Only Sally and Ahmed get out of the car. Her husband has decided this is a perfect time to puff on a cigar. All he needs is a Panama hat, Sally thinks, then laughs, wrong country, wrong image. The cigar smoke is out of place here on an ancient riverbed. Better the scent of camel dung.

They bend over and walk slowly, diligent in their search. Ahmed is beautiful in the sunlight. His mother—Arab, he has explained, his father from much farther south, adding darker skin to the mix. His face is sculptural, his lean body dressed in jeans and a denim shirt, his hair locked like some young American’s; he looks cool and hip. Occasionally guiding tourists into the desert toward an upscale Berber-style camp is his only job. He speaks French well, but just a little English. He says all the time, Madame, please teach me your language. But he never asks Jake.

Now his graceful fingers hold out a stone for her. The outside is rough, but somehow the center smooth, cut away by some force as if the ancient animal wanted to be found. A darker smudge of black against the gray stone. Segmented, one-half inch long. Anvil-headed. Three segments, a center line like a backbone.

“Trilobite,” Ahmed says. “Very, very old. One of the first creatures on Earth.”

She rubs her fingers over the raised fossil. What will remain of me? she wonders darkly. Dozens of contracts without her name. Two children, the perfect combination of boy, then girl. No one’s married yet, so she can’t see her eyes on a new child’s face or imagine her genes flowing into the future. And kids marry so late these days. She may never know if grandchildren come.

She senses her husband’s restlessness. Before he starts calling her name, she moves toward the jeep. “Thanks, Ahmed. It’s a treasure.” The young man smiles, perfect white teeth against his dark skin.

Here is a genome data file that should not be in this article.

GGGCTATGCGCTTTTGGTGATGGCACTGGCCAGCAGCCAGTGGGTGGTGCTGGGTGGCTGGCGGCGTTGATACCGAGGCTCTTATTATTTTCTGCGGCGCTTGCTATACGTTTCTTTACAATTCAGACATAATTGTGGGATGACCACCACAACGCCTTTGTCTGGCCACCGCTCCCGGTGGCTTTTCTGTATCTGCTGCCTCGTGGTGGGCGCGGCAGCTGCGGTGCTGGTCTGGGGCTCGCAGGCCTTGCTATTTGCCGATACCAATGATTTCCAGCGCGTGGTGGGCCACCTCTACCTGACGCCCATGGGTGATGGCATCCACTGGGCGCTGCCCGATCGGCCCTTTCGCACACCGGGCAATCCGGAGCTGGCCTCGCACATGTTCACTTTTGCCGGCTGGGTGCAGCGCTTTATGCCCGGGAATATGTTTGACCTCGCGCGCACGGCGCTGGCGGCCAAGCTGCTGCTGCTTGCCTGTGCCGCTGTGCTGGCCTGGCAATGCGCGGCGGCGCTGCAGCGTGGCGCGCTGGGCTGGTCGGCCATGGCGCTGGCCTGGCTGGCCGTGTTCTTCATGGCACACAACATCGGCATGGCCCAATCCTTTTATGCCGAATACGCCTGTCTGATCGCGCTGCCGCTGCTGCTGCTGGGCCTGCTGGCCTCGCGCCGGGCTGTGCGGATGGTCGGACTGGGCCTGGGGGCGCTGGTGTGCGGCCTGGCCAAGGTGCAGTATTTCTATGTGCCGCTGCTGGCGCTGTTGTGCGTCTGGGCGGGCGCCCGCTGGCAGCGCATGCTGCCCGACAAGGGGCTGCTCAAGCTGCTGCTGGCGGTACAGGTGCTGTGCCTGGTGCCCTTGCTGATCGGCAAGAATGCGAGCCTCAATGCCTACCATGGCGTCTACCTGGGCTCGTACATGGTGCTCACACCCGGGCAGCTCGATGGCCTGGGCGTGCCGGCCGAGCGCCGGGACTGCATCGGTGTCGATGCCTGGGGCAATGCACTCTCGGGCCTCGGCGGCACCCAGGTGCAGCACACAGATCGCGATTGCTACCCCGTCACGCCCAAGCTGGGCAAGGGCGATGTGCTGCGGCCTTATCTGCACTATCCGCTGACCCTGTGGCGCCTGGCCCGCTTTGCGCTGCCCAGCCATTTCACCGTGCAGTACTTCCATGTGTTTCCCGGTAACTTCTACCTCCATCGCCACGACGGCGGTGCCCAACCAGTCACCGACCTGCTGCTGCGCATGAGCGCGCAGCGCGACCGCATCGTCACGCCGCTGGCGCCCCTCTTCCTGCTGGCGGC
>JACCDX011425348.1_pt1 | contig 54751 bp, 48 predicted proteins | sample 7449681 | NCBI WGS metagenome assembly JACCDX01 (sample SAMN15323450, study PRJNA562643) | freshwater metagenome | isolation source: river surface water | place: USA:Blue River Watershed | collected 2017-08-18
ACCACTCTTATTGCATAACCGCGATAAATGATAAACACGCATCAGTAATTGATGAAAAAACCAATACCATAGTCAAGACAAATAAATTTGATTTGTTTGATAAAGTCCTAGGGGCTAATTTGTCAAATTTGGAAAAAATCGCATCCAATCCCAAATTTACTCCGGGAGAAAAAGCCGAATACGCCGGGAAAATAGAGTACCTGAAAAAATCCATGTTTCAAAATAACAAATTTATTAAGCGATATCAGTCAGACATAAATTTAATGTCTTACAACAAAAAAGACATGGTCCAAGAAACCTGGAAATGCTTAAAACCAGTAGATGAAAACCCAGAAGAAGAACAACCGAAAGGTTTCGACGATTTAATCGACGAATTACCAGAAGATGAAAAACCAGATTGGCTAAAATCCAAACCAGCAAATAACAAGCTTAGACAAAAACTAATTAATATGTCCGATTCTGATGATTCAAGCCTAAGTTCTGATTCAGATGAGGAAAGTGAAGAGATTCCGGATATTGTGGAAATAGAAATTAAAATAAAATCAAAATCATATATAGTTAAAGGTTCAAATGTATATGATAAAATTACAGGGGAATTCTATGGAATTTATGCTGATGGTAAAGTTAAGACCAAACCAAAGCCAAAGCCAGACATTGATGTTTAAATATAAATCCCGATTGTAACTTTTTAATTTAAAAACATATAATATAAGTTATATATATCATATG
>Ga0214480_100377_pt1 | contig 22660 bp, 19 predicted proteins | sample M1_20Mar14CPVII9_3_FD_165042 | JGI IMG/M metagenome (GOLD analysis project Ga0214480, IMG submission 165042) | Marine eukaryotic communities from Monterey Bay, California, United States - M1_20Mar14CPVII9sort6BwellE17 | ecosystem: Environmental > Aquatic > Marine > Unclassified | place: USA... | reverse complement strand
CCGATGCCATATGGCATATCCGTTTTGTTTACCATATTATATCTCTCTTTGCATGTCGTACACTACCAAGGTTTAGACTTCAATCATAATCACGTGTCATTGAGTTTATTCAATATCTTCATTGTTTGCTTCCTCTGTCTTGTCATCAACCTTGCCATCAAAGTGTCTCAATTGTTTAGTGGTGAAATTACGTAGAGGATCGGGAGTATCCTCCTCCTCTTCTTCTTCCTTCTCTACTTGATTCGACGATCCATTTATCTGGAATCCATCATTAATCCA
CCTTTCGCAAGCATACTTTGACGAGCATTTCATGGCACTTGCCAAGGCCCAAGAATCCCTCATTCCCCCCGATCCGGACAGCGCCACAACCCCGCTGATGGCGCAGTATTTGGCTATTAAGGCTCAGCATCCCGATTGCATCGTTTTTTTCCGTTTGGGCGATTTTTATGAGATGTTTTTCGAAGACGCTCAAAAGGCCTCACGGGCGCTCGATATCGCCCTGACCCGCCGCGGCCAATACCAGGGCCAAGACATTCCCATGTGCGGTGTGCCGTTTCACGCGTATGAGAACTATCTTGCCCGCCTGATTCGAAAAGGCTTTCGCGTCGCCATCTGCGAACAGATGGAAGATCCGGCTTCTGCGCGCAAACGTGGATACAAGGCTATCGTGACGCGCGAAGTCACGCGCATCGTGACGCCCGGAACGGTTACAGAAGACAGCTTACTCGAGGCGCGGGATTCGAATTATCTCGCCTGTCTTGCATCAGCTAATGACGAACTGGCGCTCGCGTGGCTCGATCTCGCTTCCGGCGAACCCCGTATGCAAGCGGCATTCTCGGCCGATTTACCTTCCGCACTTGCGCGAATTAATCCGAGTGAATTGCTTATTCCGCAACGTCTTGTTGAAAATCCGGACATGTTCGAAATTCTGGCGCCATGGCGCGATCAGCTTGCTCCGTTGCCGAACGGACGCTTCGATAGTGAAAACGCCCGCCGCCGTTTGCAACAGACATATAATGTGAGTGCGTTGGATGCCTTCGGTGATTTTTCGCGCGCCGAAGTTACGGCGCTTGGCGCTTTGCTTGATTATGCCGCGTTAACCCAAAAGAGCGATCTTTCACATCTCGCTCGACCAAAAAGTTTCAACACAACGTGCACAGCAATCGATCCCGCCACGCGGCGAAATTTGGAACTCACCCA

*

 

The dunes move beneath them. They’ve climbed for two hours, solid ground falling away, replaced by sliding sand that changes with each footstep and each gust of wind.

“No terra firma here,” Jake laughs.

Ahmed grabs her arm as she stumbles trying to reach a peak that only seems constant. He carefully helps her sit down and points west to where the sun threatens to disappear.

Arab children join them and take turns rolling down the dunes. Their laughter reminds Sally of her own children on sleds when they would find a snowfall one great adventure. Jake stands beside her and calls to the sun.

“I’m the king of the world.” He laughs as if he’s the first to piggyback that particular joke. “Find me here,” he yells and thrusts his arms overhead, summoning any gods that might be listening. “I’m more than I seem,” he calls.

“Jake, sit down,” she tries, “or you’ll be rolling like those kids.”

“You think I can’t handle myself,” he challenges. His voice is brittle and hard.

“Madame is only concerned,” Ahmed says.

“Don’t need you or anyone to tell me,” Jake replies.

Sally and Ahmed are silent. She watches the sun disappear behind those sand ridges. Listens to the children play. Sees their father come to collect them. Ahmed motions that it’s time to descend. Already the air is colder; the sand that hits her legs releases the heat that seemed baked in. Already she longs for the tent and the pile of quilts that wait. Ahmed has promised to check for scorpions that might have climbed in before her.